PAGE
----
The NHL is targeting a Jan. 1 start date for next season, commissioner Gary Bettman said Tuesday.
In an interview with NHL Network, Bettman reiterated that the league hopes to play a full 82-game season and have fans in arenas. Bettman said planning discussions with the NHL Players' Association will begin shortly after the free-agency period, which begins Friday.
When the NHL and NHLPA revealed their return-to-play initiatives in July, they targeted Dec. 1 to begin next season, though that date was fluid. The NHL completed its 2019-20 season last month, when the Tampa Bay Lightning won the Stanley Cup, defeating the Dallas Stars in the Edmonton, Alberta, bubble.
The NHL draft is being held virtually Tuesday and Wednesday.
Among the items the NHL and NHLPA must discuss for next season are the format and the schedule, as well as health and safety initiatives. Although the players agreed that bubbles were necessary to complete the 2020 postseason -- a two-month tournament that took place in Edmonton and Toronto -- their preference is to avoid them for next season.
The bubble postseason was a success from a health and safety perspective. The NHL conducted daily COVID-19 testing for all players and staffers for two months, and it reported zero confirmed cases. Players, however, were less than pleased with the amenities and were frustrated that their family members were largely unable to join them later in the tournament, counter to what was originally promised.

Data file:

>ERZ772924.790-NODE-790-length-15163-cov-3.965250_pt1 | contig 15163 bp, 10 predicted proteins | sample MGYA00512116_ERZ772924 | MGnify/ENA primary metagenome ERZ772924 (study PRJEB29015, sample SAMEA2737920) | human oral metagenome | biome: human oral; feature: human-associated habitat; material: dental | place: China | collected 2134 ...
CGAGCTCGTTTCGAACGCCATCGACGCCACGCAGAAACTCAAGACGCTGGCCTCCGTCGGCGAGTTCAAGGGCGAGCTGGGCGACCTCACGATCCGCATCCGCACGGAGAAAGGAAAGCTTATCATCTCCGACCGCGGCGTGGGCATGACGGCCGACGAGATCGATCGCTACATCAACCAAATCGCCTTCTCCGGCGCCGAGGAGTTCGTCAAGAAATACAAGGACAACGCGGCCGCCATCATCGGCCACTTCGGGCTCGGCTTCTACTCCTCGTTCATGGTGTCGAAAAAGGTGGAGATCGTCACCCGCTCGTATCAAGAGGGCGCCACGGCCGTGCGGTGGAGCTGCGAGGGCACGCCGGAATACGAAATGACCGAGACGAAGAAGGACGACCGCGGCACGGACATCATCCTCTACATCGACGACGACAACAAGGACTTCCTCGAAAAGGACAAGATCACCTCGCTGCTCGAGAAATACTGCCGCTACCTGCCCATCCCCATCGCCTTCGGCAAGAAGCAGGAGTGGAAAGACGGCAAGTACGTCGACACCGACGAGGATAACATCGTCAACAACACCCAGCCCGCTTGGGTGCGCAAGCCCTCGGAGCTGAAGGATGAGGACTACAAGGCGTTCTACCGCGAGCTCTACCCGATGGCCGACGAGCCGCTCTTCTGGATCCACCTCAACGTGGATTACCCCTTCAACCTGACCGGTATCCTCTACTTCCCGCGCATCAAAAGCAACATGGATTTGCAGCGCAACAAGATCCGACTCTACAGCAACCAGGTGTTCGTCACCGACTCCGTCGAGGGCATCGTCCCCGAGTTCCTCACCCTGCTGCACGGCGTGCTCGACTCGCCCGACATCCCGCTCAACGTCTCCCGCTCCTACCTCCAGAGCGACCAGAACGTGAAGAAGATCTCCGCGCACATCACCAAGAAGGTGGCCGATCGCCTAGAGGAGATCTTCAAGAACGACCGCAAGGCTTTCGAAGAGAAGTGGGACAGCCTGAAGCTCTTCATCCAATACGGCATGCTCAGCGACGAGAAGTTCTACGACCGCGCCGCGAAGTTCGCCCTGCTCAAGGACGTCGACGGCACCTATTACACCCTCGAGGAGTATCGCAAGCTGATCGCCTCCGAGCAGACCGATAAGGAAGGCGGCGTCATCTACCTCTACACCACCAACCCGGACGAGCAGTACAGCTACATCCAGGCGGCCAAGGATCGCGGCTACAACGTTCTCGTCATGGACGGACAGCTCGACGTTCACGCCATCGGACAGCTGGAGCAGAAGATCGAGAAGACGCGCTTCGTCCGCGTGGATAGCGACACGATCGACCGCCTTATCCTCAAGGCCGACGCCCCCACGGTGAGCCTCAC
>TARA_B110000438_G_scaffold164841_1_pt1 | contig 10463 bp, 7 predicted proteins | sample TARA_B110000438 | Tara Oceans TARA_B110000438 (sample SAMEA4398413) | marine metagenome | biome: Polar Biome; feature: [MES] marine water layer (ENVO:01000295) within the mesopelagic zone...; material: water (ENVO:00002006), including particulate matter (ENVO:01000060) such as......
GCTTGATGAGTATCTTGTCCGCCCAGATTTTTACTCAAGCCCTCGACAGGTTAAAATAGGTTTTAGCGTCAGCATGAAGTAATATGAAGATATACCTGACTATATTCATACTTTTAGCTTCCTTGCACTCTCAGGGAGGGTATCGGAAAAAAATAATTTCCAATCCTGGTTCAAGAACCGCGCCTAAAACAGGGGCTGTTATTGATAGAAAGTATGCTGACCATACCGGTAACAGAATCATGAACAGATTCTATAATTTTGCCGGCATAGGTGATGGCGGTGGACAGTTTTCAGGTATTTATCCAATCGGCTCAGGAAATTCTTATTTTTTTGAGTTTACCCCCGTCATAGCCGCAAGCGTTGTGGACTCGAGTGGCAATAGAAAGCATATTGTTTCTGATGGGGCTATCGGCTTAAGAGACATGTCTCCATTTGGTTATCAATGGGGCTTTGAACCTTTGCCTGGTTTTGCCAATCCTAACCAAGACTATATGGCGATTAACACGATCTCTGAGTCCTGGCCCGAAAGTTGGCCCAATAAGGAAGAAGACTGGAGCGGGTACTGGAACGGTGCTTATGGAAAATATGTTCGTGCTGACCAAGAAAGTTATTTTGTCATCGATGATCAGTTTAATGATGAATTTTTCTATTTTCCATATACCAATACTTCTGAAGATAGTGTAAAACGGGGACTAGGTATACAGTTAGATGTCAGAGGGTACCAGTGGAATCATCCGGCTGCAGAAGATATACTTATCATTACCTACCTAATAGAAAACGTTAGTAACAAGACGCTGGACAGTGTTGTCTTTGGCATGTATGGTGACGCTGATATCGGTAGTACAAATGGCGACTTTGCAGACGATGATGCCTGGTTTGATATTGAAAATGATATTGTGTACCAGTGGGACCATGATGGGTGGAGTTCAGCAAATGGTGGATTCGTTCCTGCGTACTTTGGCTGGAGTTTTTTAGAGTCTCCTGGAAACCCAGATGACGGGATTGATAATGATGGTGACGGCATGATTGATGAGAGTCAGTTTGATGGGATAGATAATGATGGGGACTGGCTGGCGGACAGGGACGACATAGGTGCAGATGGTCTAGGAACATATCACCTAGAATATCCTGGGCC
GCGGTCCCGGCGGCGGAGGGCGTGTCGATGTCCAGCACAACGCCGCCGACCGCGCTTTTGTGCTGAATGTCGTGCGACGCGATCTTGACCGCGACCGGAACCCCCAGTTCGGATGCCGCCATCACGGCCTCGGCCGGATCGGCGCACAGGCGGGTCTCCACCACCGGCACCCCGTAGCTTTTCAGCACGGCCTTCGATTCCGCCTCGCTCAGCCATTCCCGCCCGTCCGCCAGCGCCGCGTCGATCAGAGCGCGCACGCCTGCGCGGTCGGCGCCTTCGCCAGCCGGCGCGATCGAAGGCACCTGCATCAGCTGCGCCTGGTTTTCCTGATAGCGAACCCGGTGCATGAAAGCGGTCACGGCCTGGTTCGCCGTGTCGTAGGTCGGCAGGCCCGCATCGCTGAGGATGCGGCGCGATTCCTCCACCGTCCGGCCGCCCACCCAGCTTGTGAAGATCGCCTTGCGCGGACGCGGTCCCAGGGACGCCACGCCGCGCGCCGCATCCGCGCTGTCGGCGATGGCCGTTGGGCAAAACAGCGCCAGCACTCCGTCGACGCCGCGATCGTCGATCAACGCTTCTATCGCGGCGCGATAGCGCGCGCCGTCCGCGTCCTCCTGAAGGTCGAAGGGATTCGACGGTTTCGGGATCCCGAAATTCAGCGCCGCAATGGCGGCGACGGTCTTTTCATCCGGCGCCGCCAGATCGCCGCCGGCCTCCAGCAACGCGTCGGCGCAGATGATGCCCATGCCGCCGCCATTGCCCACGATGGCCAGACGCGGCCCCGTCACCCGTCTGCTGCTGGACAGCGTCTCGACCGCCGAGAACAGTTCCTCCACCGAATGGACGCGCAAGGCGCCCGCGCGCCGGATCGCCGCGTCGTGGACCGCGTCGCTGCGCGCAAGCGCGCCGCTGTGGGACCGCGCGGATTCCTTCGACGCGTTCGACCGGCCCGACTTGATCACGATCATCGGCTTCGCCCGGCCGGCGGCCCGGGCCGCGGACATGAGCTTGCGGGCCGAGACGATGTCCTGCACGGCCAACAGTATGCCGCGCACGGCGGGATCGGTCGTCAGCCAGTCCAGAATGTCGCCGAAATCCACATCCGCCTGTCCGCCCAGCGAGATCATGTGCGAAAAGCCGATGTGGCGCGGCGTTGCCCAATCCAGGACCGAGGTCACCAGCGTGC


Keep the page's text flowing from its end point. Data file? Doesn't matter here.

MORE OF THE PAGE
The NHL is a gate-driven league, and it would take a significant financial hit if fans were not allowed in buildings next season.
"If there's an option to consider, believe me, we're considering it," Bettman said in September. "It's conceivable that we start without fans, that we move to socially distant fans at some point, and by some point in time, maybe our buildings are open."
The NHL will face a serious roadblock if the Canada-United States border does not open for nonessential business. Sources told ESPN that the league is considering, among many other options, an all-Canadian division of teams if the border remains closed.
Teams are allowed to open their facilities for offseason training on Oct. 15. The NHL and NHLPA agreed on a 19-page document of training protocols, which include that a maximum of 12 players can be on the ice at one time and that participants must be tested at least twice weekly for COVID-19. Any player who has had COVID-19 also must undergo a cardiac screening before participation.